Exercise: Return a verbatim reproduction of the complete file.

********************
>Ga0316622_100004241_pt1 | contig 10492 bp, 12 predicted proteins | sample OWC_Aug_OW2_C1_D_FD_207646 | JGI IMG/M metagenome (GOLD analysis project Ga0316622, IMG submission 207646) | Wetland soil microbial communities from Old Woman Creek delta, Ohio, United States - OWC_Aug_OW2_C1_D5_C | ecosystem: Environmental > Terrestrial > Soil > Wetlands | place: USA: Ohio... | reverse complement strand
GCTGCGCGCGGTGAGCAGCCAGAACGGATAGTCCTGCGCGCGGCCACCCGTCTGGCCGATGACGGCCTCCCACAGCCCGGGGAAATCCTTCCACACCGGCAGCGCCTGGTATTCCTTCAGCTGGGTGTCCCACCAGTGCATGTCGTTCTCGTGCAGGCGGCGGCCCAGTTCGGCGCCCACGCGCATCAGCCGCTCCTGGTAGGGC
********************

>Ga0316622_100004241_pt1 | contig 10492 bp, 12 predicted proteins | sample OWC_Aug_OW2_C1_D_FD_207646 | JGI IMG/M metagenome (GOLD analysis project Ga0316622, IMG submission 207646) | Wetland soil microbial communities from Old Woman Creek delta, Ohio, United States - OWC_Aug_OW2_C1_D5_C | ecosystem: Environmental > Terrestrial > Soil > Wetlands | place: USA: Ohio... | reverse complement strand
GCTGCGCGCGGTGAGCAGCCAGAACGGATAGTCCTGCGCGCGGCCACCCGTCTGGCCGATGACGGCCTCCCACAGCCCGGGGAAATCCTTCCACACCGGCAGCGCCTGGTATTCCTTCAGCTGGGTGTCCCACCAGTGCATGTCGTTCTCGTGCAGGCGGCGGCCCAGTTCGGCGCCCACGCGCATCAGCCGCTCCTGGTAGGGC